Queensland Police has confirmed that they have arrested Fairfax Deputy Technology Editor, Ben Grubb, over a story about a Facebook privacy flaw, and is currently examining both federal and state legislation in order to see if a crime has been committed.
Police have seized his iPad, and have charged him with receiving unlawfully obtained property, despite the fact that he is a journalist. They have not confirmed who made the complaint.
Grubb was invited by security expert Christian Heinrich on Sunday, who then proceeded to show a presentation about a flaw in Facebook’s security that could allow access to photos even if they were protected. The story, posted yesterday, contained an image of the wife of a rival security consultant – which was blurred out in the story. The image has been since removed from the article.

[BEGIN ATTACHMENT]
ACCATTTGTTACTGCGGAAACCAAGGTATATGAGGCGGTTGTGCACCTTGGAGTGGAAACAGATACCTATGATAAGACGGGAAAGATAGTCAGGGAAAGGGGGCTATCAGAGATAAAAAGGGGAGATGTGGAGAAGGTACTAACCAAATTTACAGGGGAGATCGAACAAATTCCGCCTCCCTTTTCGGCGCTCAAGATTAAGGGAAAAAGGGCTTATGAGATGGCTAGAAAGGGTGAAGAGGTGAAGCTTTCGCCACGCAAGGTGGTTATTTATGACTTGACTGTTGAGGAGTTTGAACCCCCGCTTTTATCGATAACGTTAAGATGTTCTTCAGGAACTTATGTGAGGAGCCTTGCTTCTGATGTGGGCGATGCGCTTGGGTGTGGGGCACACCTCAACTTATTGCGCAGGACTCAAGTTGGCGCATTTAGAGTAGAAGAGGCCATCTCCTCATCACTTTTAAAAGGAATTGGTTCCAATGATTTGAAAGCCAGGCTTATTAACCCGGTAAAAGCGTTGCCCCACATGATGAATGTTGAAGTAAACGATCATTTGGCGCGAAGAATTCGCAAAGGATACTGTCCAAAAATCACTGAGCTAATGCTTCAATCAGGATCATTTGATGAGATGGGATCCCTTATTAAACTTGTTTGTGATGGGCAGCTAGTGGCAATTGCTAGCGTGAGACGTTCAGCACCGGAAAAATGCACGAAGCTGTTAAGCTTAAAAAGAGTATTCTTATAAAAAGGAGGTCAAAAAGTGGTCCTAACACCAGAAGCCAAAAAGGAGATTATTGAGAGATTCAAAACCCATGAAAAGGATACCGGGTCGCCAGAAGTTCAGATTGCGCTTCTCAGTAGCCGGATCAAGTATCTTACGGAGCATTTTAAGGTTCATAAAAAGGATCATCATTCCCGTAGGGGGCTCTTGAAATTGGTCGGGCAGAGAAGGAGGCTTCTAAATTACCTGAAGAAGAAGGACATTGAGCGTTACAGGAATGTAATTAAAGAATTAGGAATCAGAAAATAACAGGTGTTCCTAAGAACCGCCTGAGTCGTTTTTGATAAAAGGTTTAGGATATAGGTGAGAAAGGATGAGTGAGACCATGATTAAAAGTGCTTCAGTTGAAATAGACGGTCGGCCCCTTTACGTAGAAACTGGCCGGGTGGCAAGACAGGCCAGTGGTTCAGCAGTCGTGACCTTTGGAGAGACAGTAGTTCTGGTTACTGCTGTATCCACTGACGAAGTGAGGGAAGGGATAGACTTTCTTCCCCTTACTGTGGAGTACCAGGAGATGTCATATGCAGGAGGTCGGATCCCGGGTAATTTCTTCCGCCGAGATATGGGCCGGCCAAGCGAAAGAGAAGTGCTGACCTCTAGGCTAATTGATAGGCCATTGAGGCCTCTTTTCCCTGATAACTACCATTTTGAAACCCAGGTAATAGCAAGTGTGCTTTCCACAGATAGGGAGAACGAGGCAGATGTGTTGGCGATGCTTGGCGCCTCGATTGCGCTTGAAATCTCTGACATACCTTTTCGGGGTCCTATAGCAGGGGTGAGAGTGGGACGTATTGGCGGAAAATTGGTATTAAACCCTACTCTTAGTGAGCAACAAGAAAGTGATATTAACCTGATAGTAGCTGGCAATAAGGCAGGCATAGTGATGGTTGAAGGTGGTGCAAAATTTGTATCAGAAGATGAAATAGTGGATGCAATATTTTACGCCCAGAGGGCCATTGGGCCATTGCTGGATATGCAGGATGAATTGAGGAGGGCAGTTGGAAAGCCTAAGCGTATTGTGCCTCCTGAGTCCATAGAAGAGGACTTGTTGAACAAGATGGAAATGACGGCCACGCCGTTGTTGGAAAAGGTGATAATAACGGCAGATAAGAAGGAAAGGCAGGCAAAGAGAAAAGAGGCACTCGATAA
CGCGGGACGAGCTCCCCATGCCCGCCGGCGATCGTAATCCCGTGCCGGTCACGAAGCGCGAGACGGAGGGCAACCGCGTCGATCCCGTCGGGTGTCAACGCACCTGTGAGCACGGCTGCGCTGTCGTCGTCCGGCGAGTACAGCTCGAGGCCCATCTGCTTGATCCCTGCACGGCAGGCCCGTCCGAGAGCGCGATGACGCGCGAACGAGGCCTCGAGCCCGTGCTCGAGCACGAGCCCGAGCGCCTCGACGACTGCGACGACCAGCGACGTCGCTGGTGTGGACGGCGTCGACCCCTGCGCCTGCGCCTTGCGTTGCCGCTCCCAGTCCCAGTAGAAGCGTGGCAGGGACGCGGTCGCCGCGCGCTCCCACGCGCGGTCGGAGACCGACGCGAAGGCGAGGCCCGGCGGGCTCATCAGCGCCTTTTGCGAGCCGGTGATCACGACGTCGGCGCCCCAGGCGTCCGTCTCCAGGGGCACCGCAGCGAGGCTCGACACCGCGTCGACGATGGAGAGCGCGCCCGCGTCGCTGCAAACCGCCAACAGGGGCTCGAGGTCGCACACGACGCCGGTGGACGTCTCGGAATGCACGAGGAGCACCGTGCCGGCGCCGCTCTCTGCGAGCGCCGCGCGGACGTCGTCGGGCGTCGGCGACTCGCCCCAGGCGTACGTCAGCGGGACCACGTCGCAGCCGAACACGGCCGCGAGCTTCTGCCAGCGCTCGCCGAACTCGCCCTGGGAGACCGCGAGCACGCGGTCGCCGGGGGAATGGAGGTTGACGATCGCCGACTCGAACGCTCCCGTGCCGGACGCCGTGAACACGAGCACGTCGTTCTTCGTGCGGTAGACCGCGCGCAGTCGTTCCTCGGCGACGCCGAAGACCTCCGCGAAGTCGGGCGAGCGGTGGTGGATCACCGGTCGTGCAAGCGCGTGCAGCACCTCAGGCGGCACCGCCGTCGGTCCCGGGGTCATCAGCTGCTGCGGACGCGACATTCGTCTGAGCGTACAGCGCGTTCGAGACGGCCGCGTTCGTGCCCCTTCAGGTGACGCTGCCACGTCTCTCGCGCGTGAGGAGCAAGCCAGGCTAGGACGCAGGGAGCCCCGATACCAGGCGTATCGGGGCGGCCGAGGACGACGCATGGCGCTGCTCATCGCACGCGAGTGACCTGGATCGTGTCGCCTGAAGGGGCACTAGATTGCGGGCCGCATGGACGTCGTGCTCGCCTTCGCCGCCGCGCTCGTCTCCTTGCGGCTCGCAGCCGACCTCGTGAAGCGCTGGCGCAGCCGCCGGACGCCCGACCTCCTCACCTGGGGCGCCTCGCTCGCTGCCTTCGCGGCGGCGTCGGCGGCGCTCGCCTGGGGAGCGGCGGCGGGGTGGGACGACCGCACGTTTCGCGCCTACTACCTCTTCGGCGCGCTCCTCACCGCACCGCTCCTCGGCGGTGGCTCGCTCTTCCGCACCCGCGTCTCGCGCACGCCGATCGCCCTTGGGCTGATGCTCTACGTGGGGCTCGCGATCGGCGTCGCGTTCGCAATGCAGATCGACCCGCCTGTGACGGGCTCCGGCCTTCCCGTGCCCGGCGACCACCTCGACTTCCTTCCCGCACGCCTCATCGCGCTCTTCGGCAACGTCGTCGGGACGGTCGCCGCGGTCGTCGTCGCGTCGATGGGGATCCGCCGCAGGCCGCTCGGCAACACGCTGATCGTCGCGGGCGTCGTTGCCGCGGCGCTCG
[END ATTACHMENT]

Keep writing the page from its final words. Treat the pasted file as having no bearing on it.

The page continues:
Heinrich’s presentation was deemed to be “unethical” by some – especially when Heinrich and his rival do not get along. He told Grubb, “I have no ethical qualms about publishing the photos. They are in the public domain.”
Talking to Fairfax Media, Peter Black, senior lecturer at the Queensland University of Technology, said that cybercrime laws in Australia have been made so broad that ordinary activity is now considered a crime, and was unusual for the police to arrest a person over theft of digital photos.
“It is possible based upon a reading of [the Act] that the original action to access that private Facebook page may actually constitute a criminal offence because it does provide that a serious offence is one where a person has gained unauthorised access,” he said.
“The phrase ‘unauthorised access’ may include the activity that was done in this instance even though there was no hacking in the traditional sense.